Meryl Streep is now the most nominated performer of all time. She broke Katharine Hepburn's record of 12 nominations with her 13th for Adaptation seven years ago. This year she breaks Hepburn's record of the most nominations in a leading category with her 16th nomination overall.

Last year it seemed Streep would win her third Oscar, her first in twenty-six years for Doubt, but Kate Winslet's highly anticipated Supporting Actress nomination for The Reader came in the lead category instead and the six time nominee won an easy victory over perennial nominee Streep.

This year started out looking like it might be the one in which Streep finally gets that elusive third Oscar but Bullock's sudden pull from behind has put her chances in jeopardy once again.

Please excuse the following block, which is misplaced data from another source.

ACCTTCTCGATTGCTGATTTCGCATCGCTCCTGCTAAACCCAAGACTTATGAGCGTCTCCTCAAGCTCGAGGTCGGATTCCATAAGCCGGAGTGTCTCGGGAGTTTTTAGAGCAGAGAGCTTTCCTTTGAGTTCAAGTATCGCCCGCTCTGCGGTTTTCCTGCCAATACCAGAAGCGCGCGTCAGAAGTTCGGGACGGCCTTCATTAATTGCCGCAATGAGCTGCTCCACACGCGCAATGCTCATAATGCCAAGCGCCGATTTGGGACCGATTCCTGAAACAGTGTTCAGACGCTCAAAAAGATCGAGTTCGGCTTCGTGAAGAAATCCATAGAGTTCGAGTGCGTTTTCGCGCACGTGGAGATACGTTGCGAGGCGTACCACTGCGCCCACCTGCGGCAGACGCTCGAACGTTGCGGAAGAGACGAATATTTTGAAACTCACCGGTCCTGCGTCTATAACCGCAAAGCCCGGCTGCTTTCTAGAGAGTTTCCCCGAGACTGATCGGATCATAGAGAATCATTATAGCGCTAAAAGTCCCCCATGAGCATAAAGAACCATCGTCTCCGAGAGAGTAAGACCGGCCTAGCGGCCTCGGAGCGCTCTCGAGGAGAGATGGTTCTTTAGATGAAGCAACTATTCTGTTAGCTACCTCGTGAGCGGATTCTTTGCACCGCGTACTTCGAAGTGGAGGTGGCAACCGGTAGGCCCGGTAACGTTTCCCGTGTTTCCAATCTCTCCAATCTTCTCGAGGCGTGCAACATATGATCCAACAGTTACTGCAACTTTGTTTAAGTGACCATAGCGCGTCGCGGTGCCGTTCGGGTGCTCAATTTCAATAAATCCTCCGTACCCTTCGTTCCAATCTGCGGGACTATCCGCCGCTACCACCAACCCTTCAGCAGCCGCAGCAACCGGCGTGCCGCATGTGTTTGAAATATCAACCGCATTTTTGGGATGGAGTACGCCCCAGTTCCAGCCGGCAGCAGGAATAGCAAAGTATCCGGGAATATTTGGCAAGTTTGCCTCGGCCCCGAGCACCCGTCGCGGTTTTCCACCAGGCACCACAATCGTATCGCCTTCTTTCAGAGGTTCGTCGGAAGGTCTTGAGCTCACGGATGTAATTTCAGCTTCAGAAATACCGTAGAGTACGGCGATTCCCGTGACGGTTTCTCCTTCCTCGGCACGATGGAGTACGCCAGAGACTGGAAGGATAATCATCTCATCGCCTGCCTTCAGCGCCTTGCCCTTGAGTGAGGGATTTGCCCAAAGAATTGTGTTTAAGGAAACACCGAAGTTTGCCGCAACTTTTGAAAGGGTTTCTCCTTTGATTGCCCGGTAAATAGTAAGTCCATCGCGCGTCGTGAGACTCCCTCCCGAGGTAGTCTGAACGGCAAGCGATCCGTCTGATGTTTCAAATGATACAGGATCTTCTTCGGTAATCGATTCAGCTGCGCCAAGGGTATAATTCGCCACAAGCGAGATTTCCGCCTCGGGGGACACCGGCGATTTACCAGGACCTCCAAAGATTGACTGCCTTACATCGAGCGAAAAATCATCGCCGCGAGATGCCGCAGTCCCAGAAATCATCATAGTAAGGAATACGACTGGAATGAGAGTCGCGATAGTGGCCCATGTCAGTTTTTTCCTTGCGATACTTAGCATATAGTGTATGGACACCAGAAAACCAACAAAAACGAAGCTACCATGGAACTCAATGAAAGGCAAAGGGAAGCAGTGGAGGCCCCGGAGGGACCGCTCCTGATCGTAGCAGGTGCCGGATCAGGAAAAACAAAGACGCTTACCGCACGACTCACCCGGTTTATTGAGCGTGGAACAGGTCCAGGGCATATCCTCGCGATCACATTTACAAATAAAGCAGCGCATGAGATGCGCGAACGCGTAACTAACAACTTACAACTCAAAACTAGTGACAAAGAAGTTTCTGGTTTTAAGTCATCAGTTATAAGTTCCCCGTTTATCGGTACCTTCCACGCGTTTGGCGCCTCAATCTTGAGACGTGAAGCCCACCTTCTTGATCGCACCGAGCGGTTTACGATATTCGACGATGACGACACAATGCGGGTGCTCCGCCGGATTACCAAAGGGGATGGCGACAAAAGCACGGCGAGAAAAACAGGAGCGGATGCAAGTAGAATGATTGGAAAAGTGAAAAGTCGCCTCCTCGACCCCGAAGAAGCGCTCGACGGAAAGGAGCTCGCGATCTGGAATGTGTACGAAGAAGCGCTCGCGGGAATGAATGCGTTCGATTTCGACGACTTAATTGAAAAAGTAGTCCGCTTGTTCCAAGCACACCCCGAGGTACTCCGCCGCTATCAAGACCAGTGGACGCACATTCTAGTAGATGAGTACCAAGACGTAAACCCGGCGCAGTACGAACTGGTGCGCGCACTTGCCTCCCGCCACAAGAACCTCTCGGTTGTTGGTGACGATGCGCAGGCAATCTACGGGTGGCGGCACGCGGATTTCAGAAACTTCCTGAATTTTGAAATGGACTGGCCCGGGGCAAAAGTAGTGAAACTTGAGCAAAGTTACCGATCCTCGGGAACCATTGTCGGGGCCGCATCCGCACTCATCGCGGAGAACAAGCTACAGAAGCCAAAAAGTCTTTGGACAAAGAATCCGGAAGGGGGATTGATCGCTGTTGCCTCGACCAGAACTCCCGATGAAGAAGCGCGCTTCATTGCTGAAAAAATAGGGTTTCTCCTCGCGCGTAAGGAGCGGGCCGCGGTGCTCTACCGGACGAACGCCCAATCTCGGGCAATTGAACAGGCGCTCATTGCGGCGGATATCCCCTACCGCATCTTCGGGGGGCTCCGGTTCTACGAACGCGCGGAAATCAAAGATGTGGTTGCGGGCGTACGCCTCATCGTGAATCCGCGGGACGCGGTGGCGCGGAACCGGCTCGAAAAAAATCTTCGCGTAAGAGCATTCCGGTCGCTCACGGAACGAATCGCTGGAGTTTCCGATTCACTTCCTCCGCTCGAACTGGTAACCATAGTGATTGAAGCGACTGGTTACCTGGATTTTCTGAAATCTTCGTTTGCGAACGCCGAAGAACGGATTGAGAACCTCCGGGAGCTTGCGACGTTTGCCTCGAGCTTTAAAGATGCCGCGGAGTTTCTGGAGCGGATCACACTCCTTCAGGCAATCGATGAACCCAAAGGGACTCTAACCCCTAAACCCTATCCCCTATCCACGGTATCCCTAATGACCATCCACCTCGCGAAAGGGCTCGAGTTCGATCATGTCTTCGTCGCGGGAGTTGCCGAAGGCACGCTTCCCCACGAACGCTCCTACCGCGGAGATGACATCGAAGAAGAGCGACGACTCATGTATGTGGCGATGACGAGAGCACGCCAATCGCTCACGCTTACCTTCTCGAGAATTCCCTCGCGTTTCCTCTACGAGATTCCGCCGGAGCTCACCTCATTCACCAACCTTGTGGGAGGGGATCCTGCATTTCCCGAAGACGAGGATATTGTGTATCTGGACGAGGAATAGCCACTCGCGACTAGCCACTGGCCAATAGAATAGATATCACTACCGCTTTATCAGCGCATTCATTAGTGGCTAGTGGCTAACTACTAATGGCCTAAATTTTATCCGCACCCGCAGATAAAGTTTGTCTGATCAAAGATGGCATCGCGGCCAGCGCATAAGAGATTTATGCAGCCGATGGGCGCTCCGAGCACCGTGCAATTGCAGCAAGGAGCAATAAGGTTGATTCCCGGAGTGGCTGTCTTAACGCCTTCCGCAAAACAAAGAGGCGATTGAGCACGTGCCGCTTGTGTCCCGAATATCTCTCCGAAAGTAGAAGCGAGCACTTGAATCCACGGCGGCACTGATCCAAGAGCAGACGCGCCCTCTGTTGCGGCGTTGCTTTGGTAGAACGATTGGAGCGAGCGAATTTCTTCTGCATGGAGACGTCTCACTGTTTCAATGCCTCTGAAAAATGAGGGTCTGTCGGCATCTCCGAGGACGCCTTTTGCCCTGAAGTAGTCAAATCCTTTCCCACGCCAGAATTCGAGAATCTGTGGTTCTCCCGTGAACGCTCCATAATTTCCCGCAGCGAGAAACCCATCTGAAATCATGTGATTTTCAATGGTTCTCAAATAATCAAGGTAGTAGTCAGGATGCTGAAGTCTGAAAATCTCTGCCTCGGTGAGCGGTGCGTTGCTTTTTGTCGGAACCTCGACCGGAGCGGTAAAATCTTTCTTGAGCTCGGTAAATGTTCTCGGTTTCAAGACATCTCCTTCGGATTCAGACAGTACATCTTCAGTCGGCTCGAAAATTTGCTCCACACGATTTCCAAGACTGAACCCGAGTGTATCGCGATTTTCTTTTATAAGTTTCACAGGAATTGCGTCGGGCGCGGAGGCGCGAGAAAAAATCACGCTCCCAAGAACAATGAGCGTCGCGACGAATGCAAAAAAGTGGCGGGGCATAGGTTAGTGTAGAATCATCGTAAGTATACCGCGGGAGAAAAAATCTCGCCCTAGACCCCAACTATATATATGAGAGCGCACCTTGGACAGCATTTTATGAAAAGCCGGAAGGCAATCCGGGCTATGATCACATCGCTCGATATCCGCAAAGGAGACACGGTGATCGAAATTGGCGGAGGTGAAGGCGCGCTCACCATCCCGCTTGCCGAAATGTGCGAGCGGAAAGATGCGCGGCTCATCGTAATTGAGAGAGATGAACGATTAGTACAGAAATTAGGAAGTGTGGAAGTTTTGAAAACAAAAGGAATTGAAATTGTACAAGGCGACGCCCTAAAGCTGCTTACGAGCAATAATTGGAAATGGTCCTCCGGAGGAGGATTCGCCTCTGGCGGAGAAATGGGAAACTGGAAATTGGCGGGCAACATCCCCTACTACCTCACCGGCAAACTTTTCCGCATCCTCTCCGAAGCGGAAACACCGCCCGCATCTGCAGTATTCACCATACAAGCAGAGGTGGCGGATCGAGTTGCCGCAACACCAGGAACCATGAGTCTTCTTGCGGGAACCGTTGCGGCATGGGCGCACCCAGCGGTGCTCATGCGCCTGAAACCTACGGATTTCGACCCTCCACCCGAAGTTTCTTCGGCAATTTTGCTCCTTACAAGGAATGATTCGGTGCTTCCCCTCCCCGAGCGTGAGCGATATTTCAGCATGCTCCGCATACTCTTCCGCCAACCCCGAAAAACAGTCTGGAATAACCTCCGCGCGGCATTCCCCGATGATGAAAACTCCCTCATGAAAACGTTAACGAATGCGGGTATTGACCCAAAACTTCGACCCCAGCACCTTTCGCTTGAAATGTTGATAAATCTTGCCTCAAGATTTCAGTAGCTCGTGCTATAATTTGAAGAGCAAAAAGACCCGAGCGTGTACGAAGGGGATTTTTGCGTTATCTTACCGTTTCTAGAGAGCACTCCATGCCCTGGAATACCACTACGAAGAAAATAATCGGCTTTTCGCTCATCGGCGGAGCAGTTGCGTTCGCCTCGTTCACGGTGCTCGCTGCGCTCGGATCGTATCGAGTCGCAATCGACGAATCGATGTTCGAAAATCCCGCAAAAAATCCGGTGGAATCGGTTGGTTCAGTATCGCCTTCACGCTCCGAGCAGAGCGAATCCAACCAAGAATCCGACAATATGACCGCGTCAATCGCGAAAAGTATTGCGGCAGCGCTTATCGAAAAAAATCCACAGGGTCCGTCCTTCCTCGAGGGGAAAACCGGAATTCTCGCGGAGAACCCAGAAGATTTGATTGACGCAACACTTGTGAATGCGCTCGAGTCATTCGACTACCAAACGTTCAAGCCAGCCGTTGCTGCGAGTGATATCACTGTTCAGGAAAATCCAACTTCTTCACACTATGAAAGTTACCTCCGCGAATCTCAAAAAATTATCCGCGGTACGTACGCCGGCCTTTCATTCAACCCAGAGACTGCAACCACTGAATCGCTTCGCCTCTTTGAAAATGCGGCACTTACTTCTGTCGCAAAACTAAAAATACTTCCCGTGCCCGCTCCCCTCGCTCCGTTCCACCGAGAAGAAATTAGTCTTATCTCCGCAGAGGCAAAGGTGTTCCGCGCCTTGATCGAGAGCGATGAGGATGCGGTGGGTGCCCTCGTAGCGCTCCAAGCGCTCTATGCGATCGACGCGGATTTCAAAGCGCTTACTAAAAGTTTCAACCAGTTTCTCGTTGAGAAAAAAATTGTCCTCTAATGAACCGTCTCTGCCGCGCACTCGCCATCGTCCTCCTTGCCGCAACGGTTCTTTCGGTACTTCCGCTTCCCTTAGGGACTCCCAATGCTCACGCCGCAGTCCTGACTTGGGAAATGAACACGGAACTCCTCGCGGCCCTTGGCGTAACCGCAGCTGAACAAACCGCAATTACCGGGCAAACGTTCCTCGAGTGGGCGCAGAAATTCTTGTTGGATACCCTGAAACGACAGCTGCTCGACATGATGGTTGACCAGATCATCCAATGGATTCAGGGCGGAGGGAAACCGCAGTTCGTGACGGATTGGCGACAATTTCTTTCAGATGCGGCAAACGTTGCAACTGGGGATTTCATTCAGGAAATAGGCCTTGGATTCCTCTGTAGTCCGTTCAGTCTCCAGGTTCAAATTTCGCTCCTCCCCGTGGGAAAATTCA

I was the first here to predict a win for Bullock back in November. I still have the scars from the bricks you guys through at me. But that was then, this is now.

The Johnny-come-lately pundits may be calling Bullock the front-runner now, but not me. She has had a nice ride, but it ended with the SAG Awards.

My current prediction: Streep will win her third Oscar and Bullock will lead the standing ovation which will be among the most heartfelt and sustained in Oscar history.




Edited By Big Magilla on 1266382804


Return to “82nd Predictions and Precursors”

Who is online

Users browsing this forum: No registered users and 1 guest